Marriage Education Programs teach relationship skills to unmarried couples with the goal of helping couples develop strong, healthy marriages. The programs also provide marriage-skills training to low-income married couples to help those couples improve their relationships and avoid marital breakup.
Critics of Marriage Education Programs claim that no evidence shows that the marriage education and enrichment programs envisioned in this initiative would work.
This charge is simply false. The evidence is overwhelming that programs providing marriage-skills training help couples increase happiness, improve their relationships, and avoid negative behaviors that can lead to marital breakup. For example:
This scientific research demonstrates that marriage programs–whether they are called marital preparation, enhancement, counseling, or skills training–are effective. These studies make the case that marriages are not merely enabled to survive, but can also thrive when couples learn the skills to make their relationships work. Moreover, the research shows that the programs are effective in a variety of socioeconomic classes. Polls indicate that the overwhelming majority of low-income couples at risk of out-of-wedlock childbearing or marital breakup would like to participate in programs that would help them improve their relationships.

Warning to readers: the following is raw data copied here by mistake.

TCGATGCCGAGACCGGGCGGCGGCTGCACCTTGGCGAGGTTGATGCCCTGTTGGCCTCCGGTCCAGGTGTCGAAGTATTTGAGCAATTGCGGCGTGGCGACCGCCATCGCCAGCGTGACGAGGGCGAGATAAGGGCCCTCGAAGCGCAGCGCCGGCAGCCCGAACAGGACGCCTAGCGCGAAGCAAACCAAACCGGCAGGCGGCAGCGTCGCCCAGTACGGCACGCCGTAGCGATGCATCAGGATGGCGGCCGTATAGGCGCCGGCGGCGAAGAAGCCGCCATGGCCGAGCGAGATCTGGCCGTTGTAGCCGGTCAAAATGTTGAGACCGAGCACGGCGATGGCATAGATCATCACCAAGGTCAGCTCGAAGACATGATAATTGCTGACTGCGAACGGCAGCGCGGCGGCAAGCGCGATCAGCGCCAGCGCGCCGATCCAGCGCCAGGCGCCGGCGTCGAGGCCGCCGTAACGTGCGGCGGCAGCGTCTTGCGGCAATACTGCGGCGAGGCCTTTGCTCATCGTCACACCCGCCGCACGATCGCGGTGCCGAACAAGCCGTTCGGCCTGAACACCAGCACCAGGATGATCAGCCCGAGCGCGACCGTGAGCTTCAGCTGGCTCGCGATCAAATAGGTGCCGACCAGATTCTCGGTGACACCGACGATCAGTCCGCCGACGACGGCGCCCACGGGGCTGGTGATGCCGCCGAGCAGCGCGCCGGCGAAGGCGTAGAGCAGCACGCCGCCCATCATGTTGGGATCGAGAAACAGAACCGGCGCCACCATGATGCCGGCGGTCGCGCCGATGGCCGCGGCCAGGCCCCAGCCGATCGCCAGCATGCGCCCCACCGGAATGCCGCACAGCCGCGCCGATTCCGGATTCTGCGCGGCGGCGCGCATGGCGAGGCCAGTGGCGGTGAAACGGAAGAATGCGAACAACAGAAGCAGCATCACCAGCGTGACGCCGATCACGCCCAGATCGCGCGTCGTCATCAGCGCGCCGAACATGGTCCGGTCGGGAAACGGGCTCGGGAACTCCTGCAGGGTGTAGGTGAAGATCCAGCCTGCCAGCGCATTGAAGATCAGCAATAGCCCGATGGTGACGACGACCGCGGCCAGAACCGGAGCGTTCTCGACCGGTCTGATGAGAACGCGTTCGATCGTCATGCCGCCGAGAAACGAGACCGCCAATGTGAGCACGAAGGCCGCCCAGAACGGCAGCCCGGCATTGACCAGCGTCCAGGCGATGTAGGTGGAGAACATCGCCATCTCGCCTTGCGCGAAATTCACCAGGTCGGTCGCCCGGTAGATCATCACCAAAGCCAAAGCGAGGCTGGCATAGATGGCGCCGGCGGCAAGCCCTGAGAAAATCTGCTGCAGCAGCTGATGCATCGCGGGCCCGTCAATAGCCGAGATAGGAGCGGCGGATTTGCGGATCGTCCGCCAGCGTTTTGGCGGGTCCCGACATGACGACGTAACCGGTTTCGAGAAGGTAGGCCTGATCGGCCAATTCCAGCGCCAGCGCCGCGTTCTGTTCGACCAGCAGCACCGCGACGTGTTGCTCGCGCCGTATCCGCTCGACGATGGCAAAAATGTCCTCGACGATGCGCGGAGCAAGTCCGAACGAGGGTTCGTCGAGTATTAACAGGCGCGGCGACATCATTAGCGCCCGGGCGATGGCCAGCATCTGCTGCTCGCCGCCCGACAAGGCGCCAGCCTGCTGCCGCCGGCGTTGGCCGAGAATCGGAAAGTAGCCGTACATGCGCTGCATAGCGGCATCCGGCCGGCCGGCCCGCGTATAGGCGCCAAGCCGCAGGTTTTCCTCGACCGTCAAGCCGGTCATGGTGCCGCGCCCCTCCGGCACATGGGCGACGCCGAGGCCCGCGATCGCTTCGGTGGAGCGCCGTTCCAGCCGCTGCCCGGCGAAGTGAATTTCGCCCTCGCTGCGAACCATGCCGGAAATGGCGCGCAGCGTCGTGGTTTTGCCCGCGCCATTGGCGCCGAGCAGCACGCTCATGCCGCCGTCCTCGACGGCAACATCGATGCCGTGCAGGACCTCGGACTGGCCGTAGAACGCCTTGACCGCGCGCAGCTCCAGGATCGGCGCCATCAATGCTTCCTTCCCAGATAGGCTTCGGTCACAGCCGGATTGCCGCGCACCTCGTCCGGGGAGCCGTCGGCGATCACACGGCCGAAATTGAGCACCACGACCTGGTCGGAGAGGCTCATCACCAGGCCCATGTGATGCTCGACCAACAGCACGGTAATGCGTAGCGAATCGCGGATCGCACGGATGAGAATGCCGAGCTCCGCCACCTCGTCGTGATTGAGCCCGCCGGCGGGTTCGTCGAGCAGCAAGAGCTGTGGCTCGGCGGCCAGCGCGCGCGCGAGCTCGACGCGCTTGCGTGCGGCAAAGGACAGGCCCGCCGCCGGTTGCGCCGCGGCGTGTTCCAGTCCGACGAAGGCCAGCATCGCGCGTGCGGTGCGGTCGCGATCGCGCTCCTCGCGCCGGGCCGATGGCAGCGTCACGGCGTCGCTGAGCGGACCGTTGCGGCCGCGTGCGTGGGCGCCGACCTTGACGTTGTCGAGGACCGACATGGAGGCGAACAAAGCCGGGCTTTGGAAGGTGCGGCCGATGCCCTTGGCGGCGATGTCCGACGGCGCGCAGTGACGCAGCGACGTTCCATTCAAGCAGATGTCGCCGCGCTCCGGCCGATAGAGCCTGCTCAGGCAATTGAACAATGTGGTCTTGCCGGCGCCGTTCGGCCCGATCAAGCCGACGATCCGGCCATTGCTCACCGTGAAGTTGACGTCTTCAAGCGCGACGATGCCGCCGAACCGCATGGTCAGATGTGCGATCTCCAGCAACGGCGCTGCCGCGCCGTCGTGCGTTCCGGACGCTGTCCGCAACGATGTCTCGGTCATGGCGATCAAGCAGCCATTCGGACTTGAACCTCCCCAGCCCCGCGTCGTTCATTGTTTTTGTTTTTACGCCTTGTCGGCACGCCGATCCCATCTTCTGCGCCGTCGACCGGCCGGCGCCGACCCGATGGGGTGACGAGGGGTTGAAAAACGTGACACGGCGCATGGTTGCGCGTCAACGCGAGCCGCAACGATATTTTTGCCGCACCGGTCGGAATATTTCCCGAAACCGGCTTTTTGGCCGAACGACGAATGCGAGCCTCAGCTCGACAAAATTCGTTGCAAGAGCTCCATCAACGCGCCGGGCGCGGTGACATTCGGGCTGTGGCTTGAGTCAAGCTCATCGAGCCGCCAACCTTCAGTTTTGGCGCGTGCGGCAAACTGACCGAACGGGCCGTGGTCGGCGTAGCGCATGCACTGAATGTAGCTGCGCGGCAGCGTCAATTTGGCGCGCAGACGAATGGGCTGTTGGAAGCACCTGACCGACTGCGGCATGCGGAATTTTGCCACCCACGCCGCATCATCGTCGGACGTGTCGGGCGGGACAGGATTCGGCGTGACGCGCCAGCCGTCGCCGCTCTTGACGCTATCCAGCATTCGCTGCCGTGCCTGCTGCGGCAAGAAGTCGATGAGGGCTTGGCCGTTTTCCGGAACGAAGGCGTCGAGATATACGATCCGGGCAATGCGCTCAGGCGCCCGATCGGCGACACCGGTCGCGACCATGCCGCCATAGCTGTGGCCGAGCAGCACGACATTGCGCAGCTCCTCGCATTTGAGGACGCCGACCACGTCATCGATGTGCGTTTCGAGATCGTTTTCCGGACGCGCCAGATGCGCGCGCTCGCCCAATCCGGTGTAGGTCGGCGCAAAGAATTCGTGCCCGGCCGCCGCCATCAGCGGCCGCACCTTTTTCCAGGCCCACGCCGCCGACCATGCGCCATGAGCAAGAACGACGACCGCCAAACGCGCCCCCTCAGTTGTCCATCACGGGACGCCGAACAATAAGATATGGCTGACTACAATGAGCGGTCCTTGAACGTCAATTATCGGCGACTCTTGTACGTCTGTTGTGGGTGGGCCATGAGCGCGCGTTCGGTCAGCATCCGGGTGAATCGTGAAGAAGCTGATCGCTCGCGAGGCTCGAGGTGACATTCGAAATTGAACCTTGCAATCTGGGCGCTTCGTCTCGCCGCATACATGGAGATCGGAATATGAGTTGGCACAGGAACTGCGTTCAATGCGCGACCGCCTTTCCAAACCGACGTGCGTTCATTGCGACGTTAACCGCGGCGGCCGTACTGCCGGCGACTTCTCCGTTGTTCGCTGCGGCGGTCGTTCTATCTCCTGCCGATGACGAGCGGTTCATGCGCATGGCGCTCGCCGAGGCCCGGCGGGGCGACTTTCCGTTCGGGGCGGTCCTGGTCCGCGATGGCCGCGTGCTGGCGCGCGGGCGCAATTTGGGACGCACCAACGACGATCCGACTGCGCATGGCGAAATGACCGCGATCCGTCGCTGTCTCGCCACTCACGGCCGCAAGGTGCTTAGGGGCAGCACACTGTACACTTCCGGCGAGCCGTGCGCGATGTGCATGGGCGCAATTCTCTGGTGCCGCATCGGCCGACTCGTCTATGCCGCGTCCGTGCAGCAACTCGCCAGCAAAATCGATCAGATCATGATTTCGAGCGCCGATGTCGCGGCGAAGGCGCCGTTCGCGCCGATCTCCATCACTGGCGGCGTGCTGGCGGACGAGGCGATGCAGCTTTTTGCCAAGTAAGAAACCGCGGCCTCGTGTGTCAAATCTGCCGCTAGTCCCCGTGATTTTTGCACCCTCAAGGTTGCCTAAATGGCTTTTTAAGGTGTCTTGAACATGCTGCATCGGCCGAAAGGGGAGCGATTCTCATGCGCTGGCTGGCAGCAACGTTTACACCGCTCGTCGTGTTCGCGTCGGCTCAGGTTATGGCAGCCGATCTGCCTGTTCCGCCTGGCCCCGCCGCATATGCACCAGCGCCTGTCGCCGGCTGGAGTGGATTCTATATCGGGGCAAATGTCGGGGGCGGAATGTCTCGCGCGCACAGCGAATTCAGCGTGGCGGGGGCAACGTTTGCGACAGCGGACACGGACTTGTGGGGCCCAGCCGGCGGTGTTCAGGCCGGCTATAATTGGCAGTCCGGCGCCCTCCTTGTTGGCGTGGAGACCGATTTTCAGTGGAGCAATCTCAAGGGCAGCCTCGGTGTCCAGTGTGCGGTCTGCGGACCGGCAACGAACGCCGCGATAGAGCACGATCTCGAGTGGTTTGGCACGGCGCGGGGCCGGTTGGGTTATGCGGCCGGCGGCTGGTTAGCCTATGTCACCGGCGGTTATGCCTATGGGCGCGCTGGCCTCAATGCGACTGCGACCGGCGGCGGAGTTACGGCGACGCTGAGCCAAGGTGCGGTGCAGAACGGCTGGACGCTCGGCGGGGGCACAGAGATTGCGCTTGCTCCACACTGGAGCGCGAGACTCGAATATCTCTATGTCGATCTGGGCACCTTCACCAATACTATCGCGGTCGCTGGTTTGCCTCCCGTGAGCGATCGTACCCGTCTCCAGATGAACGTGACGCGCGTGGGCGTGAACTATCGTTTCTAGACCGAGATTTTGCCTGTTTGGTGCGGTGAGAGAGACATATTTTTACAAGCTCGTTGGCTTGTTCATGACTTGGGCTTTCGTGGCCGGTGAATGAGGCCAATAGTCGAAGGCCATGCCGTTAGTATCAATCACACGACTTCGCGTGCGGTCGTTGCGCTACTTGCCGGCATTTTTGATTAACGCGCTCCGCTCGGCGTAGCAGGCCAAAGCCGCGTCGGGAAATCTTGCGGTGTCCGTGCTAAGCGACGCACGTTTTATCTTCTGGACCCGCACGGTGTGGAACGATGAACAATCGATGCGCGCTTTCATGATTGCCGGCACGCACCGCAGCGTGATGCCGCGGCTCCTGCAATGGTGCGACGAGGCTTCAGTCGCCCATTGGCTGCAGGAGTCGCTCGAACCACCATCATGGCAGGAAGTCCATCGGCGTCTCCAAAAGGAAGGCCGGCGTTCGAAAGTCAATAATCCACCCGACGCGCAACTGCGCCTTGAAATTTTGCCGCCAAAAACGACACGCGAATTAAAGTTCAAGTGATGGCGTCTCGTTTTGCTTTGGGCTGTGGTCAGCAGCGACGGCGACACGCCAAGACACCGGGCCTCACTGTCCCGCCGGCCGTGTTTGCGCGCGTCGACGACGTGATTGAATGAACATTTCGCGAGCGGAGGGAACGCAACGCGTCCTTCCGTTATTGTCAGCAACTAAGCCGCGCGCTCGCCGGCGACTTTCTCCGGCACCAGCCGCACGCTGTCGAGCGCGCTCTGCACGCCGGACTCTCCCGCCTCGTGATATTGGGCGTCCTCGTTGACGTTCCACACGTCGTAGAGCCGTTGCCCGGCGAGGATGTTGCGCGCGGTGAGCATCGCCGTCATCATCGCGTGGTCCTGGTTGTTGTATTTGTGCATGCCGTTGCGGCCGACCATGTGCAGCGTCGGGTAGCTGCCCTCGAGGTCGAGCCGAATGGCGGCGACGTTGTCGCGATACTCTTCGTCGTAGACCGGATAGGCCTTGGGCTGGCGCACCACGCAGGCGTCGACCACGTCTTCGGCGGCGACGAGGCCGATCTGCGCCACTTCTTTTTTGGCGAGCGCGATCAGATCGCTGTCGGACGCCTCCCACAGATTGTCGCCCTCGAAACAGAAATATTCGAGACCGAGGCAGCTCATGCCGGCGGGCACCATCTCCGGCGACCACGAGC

Many other studies provide additional evidence that marriage-centered programs are effective. Whether they offer marital-skills training, counseling, or intervention for distressed marriages, such efforts have been found to increase the chances of marital success and happiness.
For example, in a study of a two-session marriage intervention program called Marriage Checkup, the use of a marital assessment questionnaire and “motivational interviewing” of couples recruited by a newspaper advertisement significantly improved marital satisfaction; gains were maintained at a one-month follow-up.8) In another study of 137 couples (62 percent of whom were maritally distressed) participating in a four-month workshop called Practical Application of Intimate Relationship Skills (PAIRS),9) couples reported significant increases in both intimacy and overall marital adjustment. PAIRS reports that more than 70% of participating couples indicate either “some improvement” or “much improvement” in aspects pertaining to their relationship after completing the course.10) While both men and women reported improvements, gains for women were more immediate and dramatic.11)